PIRA Energy Group’s Weekly Natural Gas, Power and Coal Market Recap for the Week Ending July 5th, 2015

NYC-based PIRA Energy Group believes that the new era in global gas is the U.S. as LNG supplier on a large scale. In the U.S., new EIA monthly updates through April point to higher production. In Europe, the third quarter is, by far and away, the lowest period for gas demand during the calendar year. Specifically, PIRA’s analysis of natural gas market fundamentals has revealed the following:
Global LNG Fundamentals Scorecard
An initial Asian spot deal for $7.20/MMBtu sourced from Australia is actually a harbinger of a new era in global gas: that of the U.S. as LNG supplier on a large scale. It also strongly suggests that some good deals are available in Australia on FOB cargos to keep the trains operating at a higher capacity.
New EIA Monthly Updates through April Point to Higher Production
The release of the EIA’s April Monthly came with a wealth of new supply data as the agency expanded coverage to include monthly production statistics from 10 additional states. The data were retroactive through the first quarter of 2015 and provided considerable insight into former discrepancies between PIRA and the EIA in the once-opaque “Other States” category.
European Gas Monthly Forecast
The third quarter is, by far and away, the lowest period for gas demand during the calendar year. While the year-on-year growth in gas demand we have seen in the first half of the year will continue in the third quarter, the volume of growth in absolute terms will be so small as to be hardly noticeable in the gas balances. The third quarter is often useful for understanding the outlook for underlying gas demand growth, as the role of weather is severely diminished in most cases. The recent heat wave will offer some support to gas demand, as we have already seen in France, but we tend to focus on 3Q as a period when we learn more about underlying gas demand in sectors such as industry. The conclusion we are reaching is that some recovery is occurring in places like Spain and the U.K., but efficiency gains in gas consumption and renewables substitution in emerging lower carbon markets continue to stymie growth in most other places.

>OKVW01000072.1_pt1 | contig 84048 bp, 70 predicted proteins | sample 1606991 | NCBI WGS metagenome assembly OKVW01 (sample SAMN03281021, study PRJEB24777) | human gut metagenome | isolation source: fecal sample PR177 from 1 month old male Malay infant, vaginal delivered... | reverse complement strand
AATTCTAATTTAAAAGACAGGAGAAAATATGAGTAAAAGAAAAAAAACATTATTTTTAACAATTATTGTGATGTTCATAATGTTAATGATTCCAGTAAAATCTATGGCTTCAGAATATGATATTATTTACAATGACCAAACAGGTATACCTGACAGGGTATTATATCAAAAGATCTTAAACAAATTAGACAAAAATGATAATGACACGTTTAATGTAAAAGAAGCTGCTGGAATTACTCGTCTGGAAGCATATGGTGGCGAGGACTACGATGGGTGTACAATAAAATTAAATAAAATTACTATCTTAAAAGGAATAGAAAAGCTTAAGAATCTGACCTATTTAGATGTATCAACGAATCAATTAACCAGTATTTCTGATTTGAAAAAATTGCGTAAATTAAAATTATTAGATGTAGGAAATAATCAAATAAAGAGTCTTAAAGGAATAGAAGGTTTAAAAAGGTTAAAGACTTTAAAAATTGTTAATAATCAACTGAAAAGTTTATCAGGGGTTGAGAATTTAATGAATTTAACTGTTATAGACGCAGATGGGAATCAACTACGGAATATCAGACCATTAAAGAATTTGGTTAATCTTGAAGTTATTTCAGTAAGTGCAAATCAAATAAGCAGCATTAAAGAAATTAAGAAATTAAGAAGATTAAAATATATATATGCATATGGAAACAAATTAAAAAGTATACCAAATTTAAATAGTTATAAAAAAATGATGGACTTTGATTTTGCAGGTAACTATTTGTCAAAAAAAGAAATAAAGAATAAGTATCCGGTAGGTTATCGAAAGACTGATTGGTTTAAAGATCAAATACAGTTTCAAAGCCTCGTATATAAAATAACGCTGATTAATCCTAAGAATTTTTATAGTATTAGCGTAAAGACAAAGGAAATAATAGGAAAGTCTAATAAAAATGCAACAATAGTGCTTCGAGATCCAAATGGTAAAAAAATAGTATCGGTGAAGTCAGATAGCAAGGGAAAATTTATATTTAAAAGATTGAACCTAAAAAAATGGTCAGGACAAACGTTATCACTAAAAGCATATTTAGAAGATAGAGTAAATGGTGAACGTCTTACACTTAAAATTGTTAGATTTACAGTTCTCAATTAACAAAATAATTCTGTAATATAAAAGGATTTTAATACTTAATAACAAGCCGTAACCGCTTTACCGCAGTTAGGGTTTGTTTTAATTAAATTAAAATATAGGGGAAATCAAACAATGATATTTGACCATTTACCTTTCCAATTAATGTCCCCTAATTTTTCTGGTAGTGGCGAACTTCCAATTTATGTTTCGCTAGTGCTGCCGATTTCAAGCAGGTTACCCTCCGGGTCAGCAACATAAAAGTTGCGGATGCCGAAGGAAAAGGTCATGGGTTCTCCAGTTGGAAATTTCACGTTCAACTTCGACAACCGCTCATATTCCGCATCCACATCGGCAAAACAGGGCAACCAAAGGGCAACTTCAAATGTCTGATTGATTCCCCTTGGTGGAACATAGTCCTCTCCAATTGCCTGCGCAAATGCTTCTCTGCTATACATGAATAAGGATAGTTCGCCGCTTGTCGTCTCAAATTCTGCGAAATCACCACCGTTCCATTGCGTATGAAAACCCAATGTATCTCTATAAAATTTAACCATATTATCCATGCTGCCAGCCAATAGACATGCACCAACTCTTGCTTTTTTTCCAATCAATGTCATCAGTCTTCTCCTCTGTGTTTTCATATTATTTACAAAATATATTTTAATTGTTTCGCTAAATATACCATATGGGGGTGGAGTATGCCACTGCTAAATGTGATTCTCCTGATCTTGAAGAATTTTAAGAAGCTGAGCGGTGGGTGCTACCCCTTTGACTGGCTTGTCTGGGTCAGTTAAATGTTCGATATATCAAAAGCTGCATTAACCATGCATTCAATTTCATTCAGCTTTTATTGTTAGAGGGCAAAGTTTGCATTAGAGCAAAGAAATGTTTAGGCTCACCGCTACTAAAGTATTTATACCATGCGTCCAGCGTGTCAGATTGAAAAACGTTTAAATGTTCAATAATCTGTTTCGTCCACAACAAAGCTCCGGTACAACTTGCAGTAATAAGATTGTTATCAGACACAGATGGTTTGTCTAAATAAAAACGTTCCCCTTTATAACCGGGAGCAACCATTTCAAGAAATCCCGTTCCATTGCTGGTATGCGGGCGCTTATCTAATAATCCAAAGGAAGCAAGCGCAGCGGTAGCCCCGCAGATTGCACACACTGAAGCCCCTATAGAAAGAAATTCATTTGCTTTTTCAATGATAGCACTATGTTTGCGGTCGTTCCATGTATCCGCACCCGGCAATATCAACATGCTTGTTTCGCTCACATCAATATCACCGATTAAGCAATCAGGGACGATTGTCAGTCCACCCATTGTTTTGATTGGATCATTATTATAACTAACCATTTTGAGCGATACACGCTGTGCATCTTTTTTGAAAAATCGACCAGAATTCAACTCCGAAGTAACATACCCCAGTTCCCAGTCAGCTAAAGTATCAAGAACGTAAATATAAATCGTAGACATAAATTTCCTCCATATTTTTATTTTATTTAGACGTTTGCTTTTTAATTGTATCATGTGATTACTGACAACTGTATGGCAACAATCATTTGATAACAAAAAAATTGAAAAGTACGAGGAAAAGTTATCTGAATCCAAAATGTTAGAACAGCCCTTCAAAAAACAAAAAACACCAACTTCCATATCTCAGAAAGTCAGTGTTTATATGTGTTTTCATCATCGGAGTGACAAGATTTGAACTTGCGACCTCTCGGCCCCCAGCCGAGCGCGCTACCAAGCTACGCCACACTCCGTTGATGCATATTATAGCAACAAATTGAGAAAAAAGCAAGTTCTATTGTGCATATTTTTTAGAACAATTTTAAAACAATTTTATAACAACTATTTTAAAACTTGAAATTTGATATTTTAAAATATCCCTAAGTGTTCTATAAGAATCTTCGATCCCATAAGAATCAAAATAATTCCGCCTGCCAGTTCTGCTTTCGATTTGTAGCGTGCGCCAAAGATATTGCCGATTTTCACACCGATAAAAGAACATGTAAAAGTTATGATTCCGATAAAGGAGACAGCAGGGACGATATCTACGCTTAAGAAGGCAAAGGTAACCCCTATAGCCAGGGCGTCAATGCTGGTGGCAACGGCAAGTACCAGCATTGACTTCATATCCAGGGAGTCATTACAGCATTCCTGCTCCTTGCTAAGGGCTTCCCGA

NYC-based PIRA Energy Group reports that hot weather underpins spot, while key policy decisions impact the curve. In the U.S., spot on-peak power prices rose at all Western hubs in June. Specifically, PIRA’s analysis of electricity and coal market fundamentals has revealed the following:
Hot Weather Underpins Spot, while Key Policy Decisions Impact the Curve
The European markets are facing a hot summer on a number of fronts. The implosion of the Greek crisis should have a muted impact on European power. However, the implementation of the Flow-based market coupling is impacting cross-border Net Transfer Capacities and flows, while extremely high temperatures are currently underpinning demand and leading to water cooling issues. We will review more closely the freshly announced measures by the German Ministry. While largely in line with the rumors circulating over the past few weeks, this recent round of policy decisions provides a clearer indication that German lignite generation will get hit.
Western Grid Market Forecast